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Insurer Steps Up Fight to Control Health Care Cost (finding another way to screw you)

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cali Donating Member (1000+ posts) Send PM | Profile | Ignore Mon Jan-25-10 04:09 AM
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Insurer Steps Up Fight to Control Health Care Cost (finding another way to screw you)


By ANEMONA HARTOCOLLIS
Published: January 24, 2010

A front in the national health care battle has opened in New York City, where a major hospital chain and one of the nations largest insurance companies are locked in a struggle over control of treatment and costs that could have broad ramifications for millions of people with private health insurance.
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Michelle V. Agins/The New York Times


The fight is between Continuum Health Partners, a consortium of five New York hospitals, including Beth Israel Medical Center and St. Lukes-Roosevelt Hospital Center, both major teaching hospitals, and UnitedHealthcare, which includes Oxford health plans and has 25 million members across the country, one million of them in New York.

While Congress has been haggling over covering as many as 15 million uninsured Americans, the prestigious hospitals and the major health insurer have been in bitter contract negotiations, not just over rates but also over UnitedHealthcares demand that the hospitals notify the insurance company within 24 hours after a patients admission. If a hospital failed to do so, UnitedHealthcare would cut its reimbursements for the patient by half.

UnitedHealthcare says the proposed rule is meant to improve the quality of care and cut costs by allowing insurance case managers to jump in right away. The hospitals say that having their reimbursement cut in half is too much to pay for a clerical error, and that the revenue drain would ultimately hurt their patients.

UnitedHealthcare is negotiating or imposing similar rules at hospitals across the country, and often meeting fierce opposition. Tennessee passed a law saying the penalty would not apply on weekends or federal holidays, when hospitals are short-staffed. Florida hospital officials said that the new rule could play a role in coming contract negotiations there, and that the state hospital association had asked Floridas insurance regulators to monitor the situation.

The dispute signals a ratcheting up of a long tradition of insurers trying to cut costs, said Jeffrey Rubin, an economics professor at Rutgers University.

But Dr. Rubin said UnitedHealthcares approach is particularly aggressive and might be part of a wave of pressure insurance companies feel from employers to cut costs and to keep premiums lower to avoid penalties, like the Cadillac tax on expensive insurance plans.

Its an example of the insurance company getting between you and your doctor, Dr. Rubin said.

<snip>

http://www.nytimes.com/2010/01/25/health/policy/25insur...
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wilt the stilt Donating Member (1000+ posts) Send PM | Profile | Ignore Mon Jan-25-10 05:38 AM
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1. 15 million
who is this writer a shill for. Jump right in? Don't make me laugh. How about denying care if possible. Recently, I had to fight the insurance company over pills for my daughter because we could only get one prescription a month but because of her diagnosis the medicine did not make it a month.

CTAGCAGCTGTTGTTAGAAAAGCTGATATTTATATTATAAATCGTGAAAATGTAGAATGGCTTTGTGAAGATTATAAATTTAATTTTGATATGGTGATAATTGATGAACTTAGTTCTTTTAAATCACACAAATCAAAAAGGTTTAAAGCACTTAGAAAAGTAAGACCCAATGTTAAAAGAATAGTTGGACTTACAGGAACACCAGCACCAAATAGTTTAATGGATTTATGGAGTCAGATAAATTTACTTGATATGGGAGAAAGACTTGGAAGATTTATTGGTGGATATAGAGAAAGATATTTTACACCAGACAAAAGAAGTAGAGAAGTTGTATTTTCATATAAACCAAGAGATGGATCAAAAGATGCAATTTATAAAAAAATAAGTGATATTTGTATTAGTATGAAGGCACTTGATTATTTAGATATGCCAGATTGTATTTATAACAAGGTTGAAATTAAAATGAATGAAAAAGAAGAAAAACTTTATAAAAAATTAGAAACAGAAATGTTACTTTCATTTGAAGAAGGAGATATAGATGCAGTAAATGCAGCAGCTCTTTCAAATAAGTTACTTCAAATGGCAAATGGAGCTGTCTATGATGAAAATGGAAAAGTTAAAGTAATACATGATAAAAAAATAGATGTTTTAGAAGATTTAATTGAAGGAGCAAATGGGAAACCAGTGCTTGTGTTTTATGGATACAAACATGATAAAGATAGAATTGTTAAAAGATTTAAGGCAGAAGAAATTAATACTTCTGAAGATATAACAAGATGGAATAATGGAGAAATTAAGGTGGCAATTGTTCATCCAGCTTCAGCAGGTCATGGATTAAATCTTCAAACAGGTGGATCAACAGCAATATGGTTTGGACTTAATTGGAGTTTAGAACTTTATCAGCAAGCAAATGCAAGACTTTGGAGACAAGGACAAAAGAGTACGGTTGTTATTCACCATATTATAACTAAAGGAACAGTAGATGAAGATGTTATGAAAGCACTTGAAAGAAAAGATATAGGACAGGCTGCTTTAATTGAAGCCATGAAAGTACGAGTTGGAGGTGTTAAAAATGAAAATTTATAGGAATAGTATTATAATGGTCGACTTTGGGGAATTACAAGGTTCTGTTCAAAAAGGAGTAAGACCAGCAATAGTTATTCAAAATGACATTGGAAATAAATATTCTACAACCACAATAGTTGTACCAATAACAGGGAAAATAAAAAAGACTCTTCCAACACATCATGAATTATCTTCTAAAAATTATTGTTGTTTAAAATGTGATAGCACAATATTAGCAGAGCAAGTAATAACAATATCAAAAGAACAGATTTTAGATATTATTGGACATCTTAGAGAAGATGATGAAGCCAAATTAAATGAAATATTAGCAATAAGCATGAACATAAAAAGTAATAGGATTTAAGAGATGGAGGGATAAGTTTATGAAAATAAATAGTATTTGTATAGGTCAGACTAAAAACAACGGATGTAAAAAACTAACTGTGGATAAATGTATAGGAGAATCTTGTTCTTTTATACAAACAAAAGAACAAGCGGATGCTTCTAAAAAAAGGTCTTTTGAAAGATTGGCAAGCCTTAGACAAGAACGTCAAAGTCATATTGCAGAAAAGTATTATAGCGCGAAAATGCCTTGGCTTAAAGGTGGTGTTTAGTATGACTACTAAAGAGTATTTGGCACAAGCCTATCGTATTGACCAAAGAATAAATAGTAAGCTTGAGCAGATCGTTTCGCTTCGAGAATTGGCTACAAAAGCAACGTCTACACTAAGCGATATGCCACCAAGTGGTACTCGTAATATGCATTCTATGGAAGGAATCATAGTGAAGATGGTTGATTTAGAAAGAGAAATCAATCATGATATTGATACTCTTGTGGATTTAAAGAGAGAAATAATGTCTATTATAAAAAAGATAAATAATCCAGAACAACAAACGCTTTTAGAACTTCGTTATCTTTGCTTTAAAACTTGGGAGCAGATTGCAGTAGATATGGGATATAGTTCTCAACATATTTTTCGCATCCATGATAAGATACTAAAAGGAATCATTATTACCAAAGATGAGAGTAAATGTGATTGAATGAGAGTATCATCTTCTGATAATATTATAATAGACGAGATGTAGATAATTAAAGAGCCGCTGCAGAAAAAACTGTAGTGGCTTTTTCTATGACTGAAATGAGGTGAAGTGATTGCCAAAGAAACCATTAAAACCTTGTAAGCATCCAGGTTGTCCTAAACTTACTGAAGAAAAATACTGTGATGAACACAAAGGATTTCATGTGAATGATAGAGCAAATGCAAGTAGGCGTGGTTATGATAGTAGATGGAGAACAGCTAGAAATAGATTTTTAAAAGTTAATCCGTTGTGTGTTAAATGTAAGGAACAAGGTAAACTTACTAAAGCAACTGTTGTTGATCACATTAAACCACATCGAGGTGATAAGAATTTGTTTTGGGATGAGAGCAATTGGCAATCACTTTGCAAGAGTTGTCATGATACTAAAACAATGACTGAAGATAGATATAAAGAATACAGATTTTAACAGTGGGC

Until, this past year I bought my own insurance and like all people I can tell story after story about how they rip you off and treat the individual buyer like dirt under their feet.
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dembotoz Donating Member (1000+ posts) Send PM | Profile | Ignore Mon Jan-25-10 06:30 AM
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2. hate united health care
bastards
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mcnealystephanie Donating Member (2 posts) Send PM | Profile | Ignore Tue Jan-26-10 02:11 AM
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3. Health Care
Dr. Sam Ho, UnitedHealthcares chief medical officer, said the company wanted to work with hospital staff to reduce the amount of time patients stay in the hospital, which is associated with complications like infection, and to prevent readmission, a major cost.

If you had a car that needed to be repaired and then it had to go back in the garage within a week, then a month, then again in two months, then perhaps the original quality of the work that was done was substandard, Dr. Ho said."

Dr. Ho is missing the point big-time, or trying to mislead everyone who reads his ridiculous comments. HUMANS ARE NOT AUTOMOBILES. Dr. Ho is making a false analogy, and he knows it. He needs remedial clear-thinking classes.

But we already know that the private health insurers are driven by only ONE thing, no matter what pap they serve up for public relations purposes. Private insurers are driven to enrich their head honchos and stockholders, and to hell with their "customers". Those darn patients who need medical care just keep getting in the way of profitability.

This is where I wish Obama & co. had the backbone to stand up to the private insurers and say "go away, we don't need you and we are going to do without you". Health care should not be subject to the game-playing that the private insurers engage in; patients should not be subjected to the game-playing either. Real lives are at stake, and real people suffer, but none of that means a anything to any private insurer.

To people who fear a single-payer system will be a cold bureaucracy: I give you the private insurers, who are already a cold bureaucracy, and getting ever colder.
Stephanie Mcnealy
Famous Philanthropist Customer Service Team
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